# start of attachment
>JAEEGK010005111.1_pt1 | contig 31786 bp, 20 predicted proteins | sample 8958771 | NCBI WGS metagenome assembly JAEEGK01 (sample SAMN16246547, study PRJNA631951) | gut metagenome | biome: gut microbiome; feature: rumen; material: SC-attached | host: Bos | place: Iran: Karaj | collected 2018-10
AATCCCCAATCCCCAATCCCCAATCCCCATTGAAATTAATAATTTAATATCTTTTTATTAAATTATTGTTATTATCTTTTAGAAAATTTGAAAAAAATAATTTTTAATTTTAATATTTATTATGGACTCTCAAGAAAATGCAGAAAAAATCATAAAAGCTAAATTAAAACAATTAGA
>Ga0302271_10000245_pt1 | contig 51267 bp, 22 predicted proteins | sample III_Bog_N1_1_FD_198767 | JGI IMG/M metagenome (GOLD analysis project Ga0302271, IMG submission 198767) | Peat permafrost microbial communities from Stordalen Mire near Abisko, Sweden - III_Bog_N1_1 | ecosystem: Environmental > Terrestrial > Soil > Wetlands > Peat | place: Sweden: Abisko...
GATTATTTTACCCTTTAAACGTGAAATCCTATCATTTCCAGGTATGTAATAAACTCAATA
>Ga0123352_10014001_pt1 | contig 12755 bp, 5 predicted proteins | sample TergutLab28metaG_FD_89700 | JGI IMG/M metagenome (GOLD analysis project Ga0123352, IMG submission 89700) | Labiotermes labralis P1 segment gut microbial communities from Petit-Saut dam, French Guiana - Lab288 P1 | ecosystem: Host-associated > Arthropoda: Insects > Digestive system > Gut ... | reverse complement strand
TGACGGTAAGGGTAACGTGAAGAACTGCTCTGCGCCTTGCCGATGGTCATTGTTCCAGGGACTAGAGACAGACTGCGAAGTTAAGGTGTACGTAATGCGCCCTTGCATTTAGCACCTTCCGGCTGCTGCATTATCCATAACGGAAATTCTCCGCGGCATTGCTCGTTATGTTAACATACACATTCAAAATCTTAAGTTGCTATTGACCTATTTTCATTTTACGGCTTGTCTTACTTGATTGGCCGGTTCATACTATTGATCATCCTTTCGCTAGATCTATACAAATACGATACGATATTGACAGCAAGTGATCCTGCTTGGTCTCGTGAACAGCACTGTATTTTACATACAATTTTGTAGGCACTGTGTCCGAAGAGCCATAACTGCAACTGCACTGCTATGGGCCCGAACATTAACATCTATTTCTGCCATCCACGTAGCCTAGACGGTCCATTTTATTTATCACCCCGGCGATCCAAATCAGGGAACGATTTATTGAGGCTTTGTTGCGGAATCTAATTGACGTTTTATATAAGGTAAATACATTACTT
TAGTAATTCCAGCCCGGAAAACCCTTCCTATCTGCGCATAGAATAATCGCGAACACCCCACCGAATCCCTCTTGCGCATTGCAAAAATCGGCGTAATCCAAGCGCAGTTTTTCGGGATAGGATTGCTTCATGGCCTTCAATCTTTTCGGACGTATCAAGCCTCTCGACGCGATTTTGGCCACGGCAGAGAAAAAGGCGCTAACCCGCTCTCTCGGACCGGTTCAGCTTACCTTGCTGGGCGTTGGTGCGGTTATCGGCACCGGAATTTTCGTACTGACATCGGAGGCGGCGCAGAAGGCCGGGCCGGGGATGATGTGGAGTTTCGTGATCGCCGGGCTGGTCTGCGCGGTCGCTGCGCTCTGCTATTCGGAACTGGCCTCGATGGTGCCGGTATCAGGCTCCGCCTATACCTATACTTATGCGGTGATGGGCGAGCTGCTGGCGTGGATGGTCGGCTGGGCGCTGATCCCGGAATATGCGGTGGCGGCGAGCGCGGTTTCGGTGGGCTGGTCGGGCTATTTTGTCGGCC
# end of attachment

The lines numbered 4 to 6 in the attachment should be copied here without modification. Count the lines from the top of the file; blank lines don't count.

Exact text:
GATTATTTTACCCTTTAAACGTGAAATCCTATCATTTCCAGGTATGTAATAAACTCAATA
>Ga0123352_10014001_pt1 | contig 12755 bp, 5 predicted proteins | sample TergutLab28metaG_FD_89700 | JGI IMG/M metagenome (GOLD analysis project Ga0123352, IMG submission 89700) | Labiotermes labralis P1 segment gut microbial communities from Petit-Saut dam, French Guiana - Lab288 P1 | ecosystem: Host-associated > Arthropoda: Insects > Digestive system > Gut ... | reverse complement strand
TGACGGTAAGGGTAACGTGAAGAACTGCTCTGCGCCTTGCCGATGGTCATTGTTCCAGGGACTAGAGACAGACTGCGAAGTTAAGGTGTACGTAATGCGCCCTTGCATTTAGCACCTTCCGGCTGCTGCATTATCCATAACGGAAATTCTCCGCGGCATTGCTCGTTATGTTAACATACACATTCAAAATCTTAAGTTGCTATTGACCTATTTTCATTTTACGGCTTGTCTTACTTGATTGGCCGGTTCATACTATTGATCATCCTTTCGCTAGATCTATACAAATACGATACGATATTGACAGCAAGTGATCCTGCTTGGTCTCGTGAACAGCACTGTATTTTACATACAATTTTGTAGGCACTGTGTCCGAAGAGCCATAACTGCAACTGCACTGCTATGGGCCCGAACATTAACATCTATTTCTGCCATCCACGTAGCCTAGACGGTCCATTTTATTTATCACCCCGGCGATCCAAATCAGGGAACGATTTATTGAGGCTTTGTTGCGGAATCTAATTGACGTTTTATATAAGGTAAATACATTACTT